University of Michigan expansion to ex-Pfizer site may not harm Ann Arbor landlords
The first question many in Ann Arbor have about the University of Michigan’s move to the former Pfizer campus is: Will it just move around U-M’s existing offices or be a true expansion?
The answer, U-M officials told me this past week, is unambiguous: Expansion.
“If that’s the direction, it’s nothing but good news for the entire Plymouth Road corridor,” said John Petz, spokesperson for Domino’s Farms.
It’s also good for local office landlords if U-M - as planned - phases in that expansion over several years.
Domino’s Farms, located about one mile east of the former Pfizer campus, is the third-largest landlord that leases off-campus facilities to U-M, with about 230,000 square feet at the latest count. That’s about 30,000 square feet less than First Martin Corp. and 10,000 square feet behind Oxford Co.
The announcement about U-M’s purchase was just minutes old before some in town started to do the math: The university could save at least $14 million per year if it moved from leased space from the three top landlords (assuming an average gross rate of $20 per square foot); the total climbs to $22 million when considering all of U-M’s 1.1 million square feet of leased space.
If that happened, the city would be grappling with about 33 percent more vacant office space. But U-M is looking at creating new and expanded research units, not “more elbow room,” said Joan Keiser, adjunct professor in the medical school and the lead on strategic planning for the site.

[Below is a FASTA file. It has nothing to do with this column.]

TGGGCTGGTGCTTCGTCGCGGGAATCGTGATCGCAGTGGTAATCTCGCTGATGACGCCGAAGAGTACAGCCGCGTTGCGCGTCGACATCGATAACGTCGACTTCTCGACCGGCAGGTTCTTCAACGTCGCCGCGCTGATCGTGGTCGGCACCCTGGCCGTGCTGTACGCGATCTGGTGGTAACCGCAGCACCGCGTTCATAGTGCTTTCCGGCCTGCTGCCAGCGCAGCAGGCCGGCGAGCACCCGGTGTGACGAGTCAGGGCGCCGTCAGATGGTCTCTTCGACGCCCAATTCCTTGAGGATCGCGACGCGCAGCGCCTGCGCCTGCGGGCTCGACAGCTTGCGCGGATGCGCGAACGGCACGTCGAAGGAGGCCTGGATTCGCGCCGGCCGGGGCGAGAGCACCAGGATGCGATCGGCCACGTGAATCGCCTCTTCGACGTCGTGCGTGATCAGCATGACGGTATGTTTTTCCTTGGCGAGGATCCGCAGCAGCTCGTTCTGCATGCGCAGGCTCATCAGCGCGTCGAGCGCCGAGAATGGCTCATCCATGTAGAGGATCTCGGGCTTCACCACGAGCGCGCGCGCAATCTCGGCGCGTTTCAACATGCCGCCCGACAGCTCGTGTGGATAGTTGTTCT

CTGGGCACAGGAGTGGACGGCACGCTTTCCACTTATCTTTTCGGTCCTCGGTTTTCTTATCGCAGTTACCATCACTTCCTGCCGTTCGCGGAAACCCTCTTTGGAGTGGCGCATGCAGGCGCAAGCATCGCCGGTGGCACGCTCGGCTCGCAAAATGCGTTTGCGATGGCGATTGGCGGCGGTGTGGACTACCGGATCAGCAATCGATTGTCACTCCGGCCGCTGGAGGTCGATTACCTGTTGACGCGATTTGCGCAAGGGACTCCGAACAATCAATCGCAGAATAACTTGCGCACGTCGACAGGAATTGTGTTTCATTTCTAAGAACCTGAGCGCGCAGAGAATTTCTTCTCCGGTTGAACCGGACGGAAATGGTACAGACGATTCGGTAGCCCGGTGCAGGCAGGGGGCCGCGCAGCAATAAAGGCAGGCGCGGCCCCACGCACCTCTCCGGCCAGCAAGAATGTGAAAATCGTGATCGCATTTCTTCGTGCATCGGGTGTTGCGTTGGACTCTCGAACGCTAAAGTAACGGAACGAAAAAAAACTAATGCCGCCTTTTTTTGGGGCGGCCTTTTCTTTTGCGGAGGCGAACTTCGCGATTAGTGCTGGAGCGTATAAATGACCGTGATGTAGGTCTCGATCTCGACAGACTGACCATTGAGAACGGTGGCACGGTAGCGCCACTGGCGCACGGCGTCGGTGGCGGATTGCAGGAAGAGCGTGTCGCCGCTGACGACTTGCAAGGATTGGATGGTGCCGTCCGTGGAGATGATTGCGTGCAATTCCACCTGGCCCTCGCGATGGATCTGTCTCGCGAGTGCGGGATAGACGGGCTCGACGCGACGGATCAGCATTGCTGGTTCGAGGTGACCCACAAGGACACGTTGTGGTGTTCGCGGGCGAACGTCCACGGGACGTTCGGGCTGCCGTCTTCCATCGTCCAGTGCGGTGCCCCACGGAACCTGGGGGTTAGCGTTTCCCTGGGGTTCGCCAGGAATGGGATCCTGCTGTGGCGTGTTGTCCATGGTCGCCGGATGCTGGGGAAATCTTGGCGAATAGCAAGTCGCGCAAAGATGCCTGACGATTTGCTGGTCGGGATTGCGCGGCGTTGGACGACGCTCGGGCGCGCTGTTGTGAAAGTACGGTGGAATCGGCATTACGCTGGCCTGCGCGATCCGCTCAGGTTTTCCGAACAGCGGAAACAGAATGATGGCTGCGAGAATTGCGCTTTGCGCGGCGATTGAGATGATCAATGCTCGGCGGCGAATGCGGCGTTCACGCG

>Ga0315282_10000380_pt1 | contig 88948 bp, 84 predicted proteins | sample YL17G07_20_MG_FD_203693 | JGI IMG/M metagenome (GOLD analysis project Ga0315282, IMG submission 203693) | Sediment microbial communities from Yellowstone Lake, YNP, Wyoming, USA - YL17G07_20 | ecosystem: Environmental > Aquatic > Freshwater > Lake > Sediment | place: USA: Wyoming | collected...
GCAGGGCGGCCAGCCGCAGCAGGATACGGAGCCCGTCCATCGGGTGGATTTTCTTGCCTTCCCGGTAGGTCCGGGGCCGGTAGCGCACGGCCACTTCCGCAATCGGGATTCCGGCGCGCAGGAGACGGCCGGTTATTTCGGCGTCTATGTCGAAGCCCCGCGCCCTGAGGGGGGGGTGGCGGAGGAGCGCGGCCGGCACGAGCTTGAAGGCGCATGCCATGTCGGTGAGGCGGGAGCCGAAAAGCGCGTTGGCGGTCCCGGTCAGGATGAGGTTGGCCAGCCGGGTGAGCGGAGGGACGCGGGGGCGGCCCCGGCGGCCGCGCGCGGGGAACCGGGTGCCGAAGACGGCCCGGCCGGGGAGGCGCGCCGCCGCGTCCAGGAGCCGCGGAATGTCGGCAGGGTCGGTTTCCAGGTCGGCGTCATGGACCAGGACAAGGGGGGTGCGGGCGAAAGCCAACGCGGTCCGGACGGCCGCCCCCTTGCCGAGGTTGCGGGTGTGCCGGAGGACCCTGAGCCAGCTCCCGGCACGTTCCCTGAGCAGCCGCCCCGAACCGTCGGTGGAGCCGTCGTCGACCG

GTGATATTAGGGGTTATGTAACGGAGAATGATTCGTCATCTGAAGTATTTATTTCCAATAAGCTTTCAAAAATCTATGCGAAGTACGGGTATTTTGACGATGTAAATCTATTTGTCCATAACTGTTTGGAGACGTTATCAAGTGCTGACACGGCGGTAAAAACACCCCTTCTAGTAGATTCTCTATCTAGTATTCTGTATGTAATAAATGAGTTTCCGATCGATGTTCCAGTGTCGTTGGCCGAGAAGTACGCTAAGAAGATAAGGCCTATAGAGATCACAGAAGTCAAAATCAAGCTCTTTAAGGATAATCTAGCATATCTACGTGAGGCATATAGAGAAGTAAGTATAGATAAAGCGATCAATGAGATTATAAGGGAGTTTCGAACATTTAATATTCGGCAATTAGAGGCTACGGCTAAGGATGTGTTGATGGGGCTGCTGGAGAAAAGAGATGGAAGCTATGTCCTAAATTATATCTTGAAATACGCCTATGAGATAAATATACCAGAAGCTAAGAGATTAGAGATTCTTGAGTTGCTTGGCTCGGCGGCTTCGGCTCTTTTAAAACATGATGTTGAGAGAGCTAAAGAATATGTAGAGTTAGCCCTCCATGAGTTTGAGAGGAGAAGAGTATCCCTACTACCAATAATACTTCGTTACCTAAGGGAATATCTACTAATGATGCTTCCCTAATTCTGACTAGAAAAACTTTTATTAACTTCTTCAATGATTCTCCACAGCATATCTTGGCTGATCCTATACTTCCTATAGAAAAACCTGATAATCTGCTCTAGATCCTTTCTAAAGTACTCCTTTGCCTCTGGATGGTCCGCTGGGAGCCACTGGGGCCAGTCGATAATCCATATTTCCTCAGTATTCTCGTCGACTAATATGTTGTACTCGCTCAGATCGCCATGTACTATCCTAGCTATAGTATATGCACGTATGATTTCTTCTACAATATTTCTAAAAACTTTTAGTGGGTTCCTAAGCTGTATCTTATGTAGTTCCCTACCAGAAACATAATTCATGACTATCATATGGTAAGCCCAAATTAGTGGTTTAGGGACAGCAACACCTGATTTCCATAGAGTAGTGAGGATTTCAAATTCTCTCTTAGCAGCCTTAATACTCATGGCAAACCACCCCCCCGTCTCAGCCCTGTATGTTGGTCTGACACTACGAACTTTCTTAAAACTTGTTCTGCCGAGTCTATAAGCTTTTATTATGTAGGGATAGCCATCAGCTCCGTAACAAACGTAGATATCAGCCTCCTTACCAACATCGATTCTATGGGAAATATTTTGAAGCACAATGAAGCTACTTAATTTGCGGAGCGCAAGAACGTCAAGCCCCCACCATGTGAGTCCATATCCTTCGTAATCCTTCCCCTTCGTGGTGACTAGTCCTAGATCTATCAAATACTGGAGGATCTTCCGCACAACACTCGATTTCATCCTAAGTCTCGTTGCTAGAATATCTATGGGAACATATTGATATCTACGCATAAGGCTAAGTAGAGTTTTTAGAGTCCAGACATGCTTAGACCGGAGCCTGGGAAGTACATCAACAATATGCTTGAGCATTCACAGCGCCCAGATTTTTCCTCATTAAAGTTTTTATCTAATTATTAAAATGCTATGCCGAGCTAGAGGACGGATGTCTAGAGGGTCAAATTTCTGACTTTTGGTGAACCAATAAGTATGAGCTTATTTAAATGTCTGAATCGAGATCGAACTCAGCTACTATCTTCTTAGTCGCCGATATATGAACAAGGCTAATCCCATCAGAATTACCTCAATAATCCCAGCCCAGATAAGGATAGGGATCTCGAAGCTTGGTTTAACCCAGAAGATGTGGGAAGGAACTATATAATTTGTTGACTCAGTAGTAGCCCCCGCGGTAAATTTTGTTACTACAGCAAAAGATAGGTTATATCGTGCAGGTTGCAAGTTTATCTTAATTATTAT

In other words: They just don’t need new or larger offices to hold the same operations.
That doesn’t mean landlords can breathe easily and assume the off-campus leases will never be terminated. Domino’s Farms hasn’t heard from any U-M tenants about planned move-outs, Petz said, but at least one U-M office on Green Road has informed a landlord it won’t be renewing in 2010 because it’s moving onto the Pfizer campus.
Any existing department’s move to the Pfizer campus will mean it leaves some open space to fill.
But it does sound like the value of retaining some off-campus leases - including the building improvements, funded by U-M - will be weighed into U-M’s decisions about who moves into Pfizer.
And a fair amount could remain in privately-owned office space.
Office landlords stand to benefit from the renewed activity on the site, too. Research expansion means more business emanating from that campus - and that means more opportunities for landlords to lease to the companies that want to be near the U-M facility.
One thing that landlords would like from U-M as this plays out is communication about the process.
“I hope that there’s opportunity for dialogue with the university and the potentially affected property owners around town,” Petz said.
That would allow everyone to brace for change - and capitalize on the opportunities at the emerging research hub.
“If there’s some discussion and a plan put forward that has reasonable timetables that everyone can adjust to,” Petz said, “it’s a win-win across the board.”
Paula Gardner is Business Director at Ann Arbor.com, where she covers real estate and development. Contact her at (734) 623-2586 or by email.